At Caesar’s Head State Park recently, I was looking for birds migrating but it was pretty slow. So a wisp of spiderweb caught my attention. A Putnams Jumping Spider, Phidippus Putnami, was moving all around the very handrail we were leaning on.
Why would a Jumping Spider Spin Silk?
We’ve explored the fact that jumping spiders are ambush predators, but this one was trailing a line of silk. Why do jumping spiders use silk if they lie in wait for predators to ambush them? Several reasons turned up.
- The Spider can shoot silk in the direction of an insect prey, stopping it for long enough to jump on and inject venom.
- Spiders use silk to protect eggs.
- Jumping spiders trail a web behind them, giving them an easy way to return to where they start: it provides some safety and protection from wasted effort.
- Spider researchers have found that trailing silk assists in intentional navigation in terms of landing accuracy.
A little further down the trail, we find a leaf with tiny criss-crossed webs on it. This may be an egg sac of this species, which uses webs to protect the eggs.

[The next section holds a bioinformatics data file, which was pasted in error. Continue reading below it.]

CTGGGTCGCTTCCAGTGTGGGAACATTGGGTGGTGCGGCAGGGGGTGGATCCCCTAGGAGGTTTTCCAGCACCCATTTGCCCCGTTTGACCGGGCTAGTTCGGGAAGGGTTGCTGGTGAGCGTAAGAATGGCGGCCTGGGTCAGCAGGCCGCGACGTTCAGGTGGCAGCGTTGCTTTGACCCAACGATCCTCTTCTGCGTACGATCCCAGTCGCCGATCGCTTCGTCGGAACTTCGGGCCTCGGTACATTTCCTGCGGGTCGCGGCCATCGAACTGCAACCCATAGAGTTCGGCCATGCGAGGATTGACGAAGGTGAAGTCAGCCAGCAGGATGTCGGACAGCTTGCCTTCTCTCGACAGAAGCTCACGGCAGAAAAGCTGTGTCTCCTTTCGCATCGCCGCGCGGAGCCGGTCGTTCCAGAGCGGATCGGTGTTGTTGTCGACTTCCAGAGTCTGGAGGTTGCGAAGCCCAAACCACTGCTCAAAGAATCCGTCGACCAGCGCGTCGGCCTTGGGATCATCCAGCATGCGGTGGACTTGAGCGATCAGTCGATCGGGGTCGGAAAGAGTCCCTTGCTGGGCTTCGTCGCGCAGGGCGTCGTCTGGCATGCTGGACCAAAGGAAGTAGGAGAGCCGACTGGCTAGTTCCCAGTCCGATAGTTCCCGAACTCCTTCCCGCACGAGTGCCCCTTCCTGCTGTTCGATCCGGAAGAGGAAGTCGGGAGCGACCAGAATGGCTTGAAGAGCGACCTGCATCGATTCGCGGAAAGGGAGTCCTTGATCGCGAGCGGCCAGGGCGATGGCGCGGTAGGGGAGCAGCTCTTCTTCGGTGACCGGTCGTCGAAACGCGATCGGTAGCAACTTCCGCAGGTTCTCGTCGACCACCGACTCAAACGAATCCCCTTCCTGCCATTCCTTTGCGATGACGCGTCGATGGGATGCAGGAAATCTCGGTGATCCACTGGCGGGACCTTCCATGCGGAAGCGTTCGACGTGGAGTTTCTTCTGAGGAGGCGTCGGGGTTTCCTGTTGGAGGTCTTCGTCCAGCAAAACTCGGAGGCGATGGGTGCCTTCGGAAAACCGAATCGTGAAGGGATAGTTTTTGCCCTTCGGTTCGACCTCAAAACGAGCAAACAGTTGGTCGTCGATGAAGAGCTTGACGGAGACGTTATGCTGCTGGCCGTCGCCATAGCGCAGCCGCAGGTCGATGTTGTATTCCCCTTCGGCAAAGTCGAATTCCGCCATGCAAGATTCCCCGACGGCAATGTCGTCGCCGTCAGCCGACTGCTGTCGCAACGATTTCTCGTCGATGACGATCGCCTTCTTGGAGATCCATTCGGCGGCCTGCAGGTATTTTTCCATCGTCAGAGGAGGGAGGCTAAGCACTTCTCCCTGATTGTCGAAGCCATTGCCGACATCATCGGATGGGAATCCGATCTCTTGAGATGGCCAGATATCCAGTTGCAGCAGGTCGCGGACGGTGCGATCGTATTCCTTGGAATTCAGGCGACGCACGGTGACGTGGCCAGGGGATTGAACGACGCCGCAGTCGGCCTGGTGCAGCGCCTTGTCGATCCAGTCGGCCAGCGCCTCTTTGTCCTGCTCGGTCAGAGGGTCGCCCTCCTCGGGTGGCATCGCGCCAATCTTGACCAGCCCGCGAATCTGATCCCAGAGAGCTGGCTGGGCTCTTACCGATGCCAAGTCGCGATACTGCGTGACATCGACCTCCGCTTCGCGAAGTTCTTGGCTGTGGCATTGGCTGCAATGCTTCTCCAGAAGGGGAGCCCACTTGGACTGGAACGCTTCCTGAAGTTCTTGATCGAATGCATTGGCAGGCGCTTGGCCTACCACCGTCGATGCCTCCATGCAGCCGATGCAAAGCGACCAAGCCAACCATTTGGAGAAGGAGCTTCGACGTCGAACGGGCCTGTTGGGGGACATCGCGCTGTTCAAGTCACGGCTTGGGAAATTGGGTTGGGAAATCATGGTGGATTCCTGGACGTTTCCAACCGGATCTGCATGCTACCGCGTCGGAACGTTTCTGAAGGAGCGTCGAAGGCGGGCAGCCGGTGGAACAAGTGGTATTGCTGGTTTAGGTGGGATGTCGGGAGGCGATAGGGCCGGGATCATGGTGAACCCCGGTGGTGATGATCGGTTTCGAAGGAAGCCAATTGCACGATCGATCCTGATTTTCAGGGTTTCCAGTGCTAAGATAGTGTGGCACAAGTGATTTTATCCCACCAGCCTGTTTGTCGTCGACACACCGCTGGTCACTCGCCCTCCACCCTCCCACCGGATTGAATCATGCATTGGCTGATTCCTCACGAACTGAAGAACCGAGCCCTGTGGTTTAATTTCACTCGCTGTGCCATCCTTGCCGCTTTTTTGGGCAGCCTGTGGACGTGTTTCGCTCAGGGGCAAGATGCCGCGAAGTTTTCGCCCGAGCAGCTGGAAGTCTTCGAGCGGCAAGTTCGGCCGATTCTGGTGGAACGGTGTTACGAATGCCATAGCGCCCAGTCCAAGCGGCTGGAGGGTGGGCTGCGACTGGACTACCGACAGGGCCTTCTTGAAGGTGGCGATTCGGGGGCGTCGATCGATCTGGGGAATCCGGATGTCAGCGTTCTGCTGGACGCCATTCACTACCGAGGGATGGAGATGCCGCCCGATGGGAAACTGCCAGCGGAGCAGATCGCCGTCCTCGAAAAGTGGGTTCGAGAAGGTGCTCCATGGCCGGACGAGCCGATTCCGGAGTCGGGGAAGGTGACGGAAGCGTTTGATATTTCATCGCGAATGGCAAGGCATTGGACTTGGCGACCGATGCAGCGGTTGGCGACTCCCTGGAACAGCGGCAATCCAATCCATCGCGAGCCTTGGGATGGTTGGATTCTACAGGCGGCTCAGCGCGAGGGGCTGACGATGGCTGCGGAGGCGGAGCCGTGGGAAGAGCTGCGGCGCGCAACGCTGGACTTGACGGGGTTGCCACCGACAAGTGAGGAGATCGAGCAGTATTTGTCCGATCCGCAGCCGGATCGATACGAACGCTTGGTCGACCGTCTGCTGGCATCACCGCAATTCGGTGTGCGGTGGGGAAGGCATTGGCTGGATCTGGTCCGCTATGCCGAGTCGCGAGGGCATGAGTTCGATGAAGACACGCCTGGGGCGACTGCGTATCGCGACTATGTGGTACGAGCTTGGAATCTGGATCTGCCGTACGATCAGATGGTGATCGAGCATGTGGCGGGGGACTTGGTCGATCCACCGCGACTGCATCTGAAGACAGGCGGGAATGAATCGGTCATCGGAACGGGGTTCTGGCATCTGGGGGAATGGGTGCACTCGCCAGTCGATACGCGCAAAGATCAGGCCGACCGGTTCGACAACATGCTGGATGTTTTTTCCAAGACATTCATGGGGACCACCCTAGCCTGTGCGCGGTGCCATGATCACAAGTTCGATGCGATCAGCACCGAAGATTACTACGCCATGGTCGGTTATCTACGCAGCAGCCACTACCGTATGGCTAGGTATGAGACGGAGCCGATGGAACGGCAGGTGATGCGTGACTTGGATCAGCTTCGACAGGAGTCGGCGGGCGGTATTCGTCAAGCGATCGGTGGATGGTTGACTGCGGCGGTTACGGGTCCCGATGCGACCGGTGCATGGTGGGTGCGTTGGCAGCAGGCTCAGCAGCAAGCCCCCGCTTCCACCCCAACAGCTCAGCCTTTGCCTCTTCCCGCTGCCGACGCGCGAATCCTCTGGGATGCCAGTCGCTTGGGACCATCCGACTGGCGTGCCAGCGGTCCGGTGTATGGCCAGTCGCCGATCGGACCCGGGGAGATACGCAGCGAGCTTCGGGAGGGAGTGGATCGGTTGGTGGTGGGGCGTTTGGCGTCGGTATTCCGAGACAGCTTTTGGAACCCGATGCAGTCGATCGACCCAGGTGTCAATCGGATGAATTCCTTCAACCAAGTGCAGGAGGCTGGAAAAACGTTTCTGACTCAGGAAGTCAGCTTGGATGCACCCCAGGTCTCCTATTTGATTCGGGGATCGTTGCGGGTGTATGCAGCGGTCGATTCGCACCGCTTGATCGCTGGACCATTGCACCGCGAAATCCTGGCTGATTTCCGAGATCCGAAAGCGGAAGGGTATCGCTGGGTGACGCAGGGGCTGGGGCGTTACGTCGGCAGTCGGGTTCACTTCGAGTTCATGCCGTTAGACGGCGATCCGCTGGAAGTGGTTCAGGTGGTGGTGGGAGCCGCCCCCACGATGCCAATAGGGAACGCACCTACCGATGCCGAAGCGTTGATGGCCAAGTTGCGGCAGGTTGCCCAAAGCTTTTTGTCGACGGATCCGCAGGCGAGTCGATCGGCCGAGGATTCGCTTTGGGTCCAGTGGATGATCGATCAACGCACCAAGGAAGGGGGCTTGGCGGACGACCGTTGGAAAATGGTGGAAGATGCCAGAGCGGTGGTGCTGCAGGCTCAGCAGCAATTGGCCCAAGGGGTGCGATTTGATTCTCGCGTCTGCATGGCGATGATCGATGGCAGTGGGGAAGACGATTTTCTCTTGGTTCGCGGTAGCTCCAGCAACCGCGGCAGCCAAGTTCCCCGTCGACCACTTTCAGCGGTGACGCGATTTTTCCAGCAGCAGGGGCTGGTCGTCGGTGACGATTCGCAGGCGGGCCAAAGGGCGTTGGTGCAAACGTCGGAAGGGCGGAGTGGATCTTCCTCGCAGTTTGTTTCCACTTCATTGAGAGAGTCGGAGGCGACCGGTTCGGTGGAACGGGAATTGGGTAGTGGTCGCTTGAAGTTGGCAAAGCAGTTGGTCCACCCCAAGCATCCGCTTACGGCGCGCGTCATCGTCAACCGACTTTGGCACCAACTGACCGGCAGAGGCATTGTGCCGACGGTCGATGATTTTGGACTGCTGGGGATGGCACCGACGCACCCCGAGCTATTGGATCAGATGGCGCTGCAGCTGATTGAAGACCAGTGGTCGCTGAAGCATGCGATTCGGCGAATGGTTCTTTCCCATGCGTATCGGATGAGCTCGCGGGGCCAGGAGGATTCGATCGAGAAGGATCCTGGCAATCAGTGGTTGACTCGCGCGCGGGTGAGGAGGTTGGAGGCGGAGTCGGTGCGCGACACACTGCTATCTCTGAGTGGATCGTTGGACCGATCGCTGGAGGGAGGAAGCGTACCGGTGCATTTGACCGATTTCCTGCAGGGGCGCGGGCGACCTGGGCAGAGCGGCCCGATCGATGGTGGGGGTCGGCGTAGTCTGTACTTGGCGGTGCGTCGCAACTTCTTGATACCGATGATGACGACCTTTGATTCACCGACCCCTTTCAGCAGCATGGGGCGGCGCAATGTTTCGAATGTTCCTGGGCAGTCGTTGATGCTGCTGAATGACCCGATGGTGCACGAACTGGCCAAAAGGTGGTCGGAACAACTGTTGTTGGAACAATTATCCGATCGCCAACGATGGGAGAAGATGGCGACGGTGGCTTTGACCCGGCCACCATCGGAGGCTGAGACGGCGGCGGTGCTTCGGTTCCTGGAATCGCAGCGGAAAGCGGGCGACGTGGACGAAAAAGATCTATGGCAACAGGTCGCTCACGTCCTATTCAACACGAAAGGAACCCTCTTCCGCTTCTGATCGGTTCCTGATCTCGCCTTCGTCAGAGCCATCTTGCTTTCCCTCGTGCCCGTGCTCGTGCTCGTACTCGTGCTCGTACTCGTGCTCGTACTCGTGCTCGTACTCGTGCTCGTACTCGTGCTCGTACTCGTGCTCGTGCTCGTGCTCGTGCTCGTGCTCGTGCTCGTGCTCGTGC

In August when I was looking at some blooming salicornia, this little one was on the sea blite nearby, jealously guarding some sort of insect larva it was munching. I think the colors are so interesting, and the spiky hairs really give this guy some personality!
Not a Spider Fan?
Until recently, I wasn’t either. But I really believe that to help care for our planet, we need to understand and work with nature’s ways. That means rethinking my relationship with bugs and spiders. If we can keep the plants that attract the insects that keep things in balance, we’ll have reduced our reliance on chemicals and pesticides that cause harm to far more than the “pests” we’re trying to reduce!